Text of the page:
Be informed, be part of The Conversation

The Conversation is an independent website of Australian news, reportage, analysis and critique written from the academic and research sector.

Originally founded by a collaboration of CSIRO, Monash, University of Melbourne, UTS and UWA, with an endorsement from Nobel Laureate Peter Doherty; The Conversation provides Australians with a free source of localised intelligent commentary and critique – more newsy than an academic journal but with more depth than a newspaper. Free online content from Salon, Slate, The Guardian, the New York Times, London Review of Books and The New Yorker (amongst many others) have brought good journalism and essay writing to a broader audience but a focus on more localised Australian issues is useful and pertinent.
The Conversation has sections on Business and the Economy, Health and Medicine, Environment and Energy, Politics and Society, Science and Technology and a Jobs Board. Recent topics and articles look to the future of the public service and who should pay for undergraduate education.
Researchers (and only those affiliated to an academic or research institute) can become authors by filling out a brief submission form. Newsletter, Twitter and Facebook interfaces are all available.

Enter The Conversation here: http://libcat.library.qut.edu.au/record=b3617763~S7

Image by Styven Magnes

Get your Summer Reading On

Image by B.Riordan

No more recommend readings and dreary research, read for pleasure and leisure and exploit the QUT Library collection to  keep up to date with some essential good reads over the long summer.

Available in both print and ebook format (perfect for downloading to your smart phone or tablet), there are many good books at QUT Library for you to enjoy and take some time out.

If you have a particular title in mind, the easiest way to locate it is via a title search in the library catalogue  and if it’s out or you’d like it brought to your favourite campus – try the orange “place a hold or intercampus request” button.

If  you’re looking for some inspiration …

Keep up with the latest and greatest in literary fiction by  looking at award shortlists:

There are some interesting selections of what to read too.

If you’re not into fiction why not take a look at:

If QUT Library doesn’t hold it and you think we should, contact us.

Gruen Transfer goes Global: international market research reports

If you’re researching Asia parenting styles,  city living in China, the impact of technology on Children, Indian real estate trends or the clothing industry in Brazil then Passport GMID has the report for you.

Passport GMID is a fascinating database of international market research on consumer trends. It includes a country pulse section, should you want to know what’s the latest consumer trends in the United States or Vietnam.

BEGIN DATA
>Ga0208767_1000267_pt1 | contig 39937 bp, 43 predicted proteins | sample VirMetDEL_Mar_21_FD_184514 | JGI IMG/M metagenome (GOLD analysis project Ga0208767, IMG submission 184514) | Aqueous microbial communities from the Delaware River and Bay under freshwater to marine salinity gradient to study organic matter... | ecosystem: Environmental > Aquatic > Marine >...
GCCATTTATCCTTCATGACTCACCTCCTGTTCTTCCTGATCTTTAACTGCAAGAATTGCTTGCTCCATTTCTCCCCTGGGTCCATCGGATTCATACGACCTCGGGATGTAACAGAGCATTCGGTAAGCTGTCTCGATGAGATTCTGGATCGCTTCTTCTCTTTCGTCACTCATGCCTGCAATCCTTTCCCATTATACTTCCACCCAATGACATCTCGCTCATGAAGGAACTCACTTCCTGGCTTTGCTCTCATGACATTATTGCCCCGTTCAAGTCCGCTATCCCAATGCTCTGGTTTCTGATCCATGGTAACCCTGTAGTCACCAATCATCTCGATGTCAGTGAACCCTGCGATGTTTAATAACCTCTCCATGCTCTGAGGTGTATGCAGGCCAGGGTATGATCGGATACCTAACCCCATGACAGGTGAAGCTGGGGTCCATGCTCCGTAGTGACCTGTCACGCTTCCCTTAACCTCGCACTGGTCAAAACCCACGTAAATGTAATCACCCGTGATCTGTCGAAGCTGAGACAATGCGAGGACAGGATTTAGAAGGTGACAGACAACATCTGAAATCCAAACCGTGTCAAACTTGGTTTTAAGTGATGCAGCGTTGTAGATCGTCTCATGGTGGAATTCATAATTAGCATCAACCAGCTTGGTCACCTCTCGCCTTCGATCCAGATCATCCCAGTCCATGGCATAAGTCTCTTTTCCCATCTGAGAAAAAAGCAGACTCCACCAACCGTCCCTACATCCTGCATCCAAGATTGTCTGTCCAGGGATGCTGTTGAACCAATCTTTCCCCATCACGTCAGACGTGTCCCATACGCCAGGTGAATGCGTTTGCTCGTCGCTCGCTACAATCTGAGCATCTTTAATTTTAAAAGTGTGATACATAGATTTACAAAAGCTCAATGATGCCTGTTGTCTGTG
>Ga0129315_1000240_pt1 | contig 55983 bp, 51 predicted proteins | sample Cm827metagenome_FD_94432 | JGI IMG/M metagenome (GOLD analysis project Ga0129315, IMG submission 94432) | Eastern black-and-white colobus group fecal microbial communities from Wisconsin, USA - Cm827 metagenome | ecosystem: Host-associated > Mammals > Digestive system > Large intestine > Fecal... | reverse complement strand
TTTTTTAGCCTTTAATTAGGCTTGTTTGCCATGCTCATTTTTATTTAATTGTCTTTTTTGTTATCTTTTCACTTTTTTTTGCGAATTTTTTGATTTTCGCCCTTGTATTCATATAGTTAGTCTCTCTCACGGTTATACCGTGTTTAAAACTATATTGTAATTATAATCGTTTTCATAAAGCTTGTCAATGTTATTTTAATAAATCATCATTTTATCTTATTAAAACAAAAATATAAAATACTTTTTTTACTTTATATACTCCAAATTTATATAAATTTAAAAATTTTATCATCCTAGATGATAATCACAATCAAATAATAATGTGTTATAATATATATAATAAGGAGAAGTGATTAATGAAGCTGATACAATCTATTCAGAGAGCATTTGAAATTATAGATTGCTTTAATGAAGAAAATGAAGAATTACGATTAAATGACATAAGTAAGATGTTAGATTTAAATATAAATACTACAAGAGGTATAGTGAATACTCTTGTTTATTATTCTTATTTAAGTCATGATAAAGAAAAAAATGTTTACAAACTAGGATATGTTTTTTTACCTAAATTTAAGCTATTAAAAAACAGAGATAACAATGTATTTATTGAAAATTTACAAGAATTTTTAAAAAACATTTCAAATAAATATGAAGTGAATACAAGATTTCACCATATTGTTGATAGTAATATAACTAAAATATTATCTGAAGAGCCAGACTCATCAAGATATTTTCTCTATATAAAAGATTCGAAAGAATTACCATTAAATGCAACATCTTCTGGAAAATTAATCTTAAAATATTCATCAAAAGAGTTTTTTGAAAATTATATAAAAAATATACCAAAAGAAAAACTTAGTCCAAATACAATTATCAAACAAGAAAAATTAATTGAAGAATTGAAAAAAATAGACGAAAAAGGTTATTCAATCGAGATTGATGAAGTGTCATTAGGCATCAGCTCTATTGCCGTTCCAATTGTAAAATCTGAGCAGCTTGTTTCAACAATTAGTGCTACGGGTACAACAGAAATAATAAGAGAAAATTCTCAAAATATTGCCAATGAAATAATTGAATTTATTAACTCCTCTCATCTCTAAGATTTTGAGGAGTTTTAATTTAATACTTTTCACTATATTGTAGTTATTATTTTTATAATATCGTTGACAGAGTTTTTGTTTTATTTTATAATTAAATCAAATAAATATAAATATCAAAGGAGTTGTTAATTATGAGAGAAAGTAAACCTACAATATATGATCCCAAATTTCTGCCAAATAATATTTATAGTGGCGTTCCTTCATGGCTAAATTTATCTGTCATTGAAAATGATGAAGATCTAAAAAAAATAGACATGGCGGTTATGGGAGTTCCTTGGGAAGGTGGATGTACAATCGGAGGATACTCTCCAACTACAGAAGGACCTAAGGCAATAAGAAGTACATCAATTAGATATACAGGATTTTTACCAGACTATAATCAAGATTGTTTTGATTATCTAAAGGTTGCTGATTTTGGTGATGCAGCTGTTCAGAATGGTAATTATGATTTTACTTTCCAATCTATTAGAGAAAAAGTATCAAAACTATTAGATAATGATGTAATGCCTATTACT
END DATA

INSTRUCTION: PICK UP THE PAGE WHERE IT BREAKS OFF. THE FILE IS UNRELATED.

It’s also a good way to get a grip on what’s happening in finance & economics but written and presented in a clear and accessible way. Not only essential for assignments but an excellent way to keep informed with the real data and facts behind the news.

An important user tip is to check out the excellent video tutorials to be found from the “Help” menu on the black bar.

Passport GMID can be accessed from here: http://libguides.library.qut.edu.au/databases/passportgmid

Getting Set!

It’s Week 3. It’s time to think about starting your assessment.

Lectures and tutorials are happening.  You are taking notes and doing your readings.  Things are rolling along.  Great!

Now is the time to think about starting your assignments.  No, it’s not too early!  For many units, assignment due dates will start around Week 6 of the semester.  That’s only a couple of weeks away.

Things you could do to get started:

  • Mark down all your assessment for each unit on a planner so that you have all the dates in one place.  A Planner for Semester 2 is available online.
  • Use the Assignment Calculator to work out how to get started on your assignments and to track their progress.
  • Set aside some specific time during this week to get going on an assignment.

Not sure how to start?  Here are some suggestions:

  • Talk to your tutor or lecturer about what is required.
  • Ask someone at the Library Learning and Research desk to show you our online learning resources and help you find information.
  • Book a Study Solutions appointment for a 25 minute one-on-one appointment to talk about your assignment and how to do it.
  • Check out your faculty’s peer assistance program to talk to another student about your study.

Don’t put off starting on your assessment.  Time can slip away quickly.  For best results with less stress, start early and work consistently.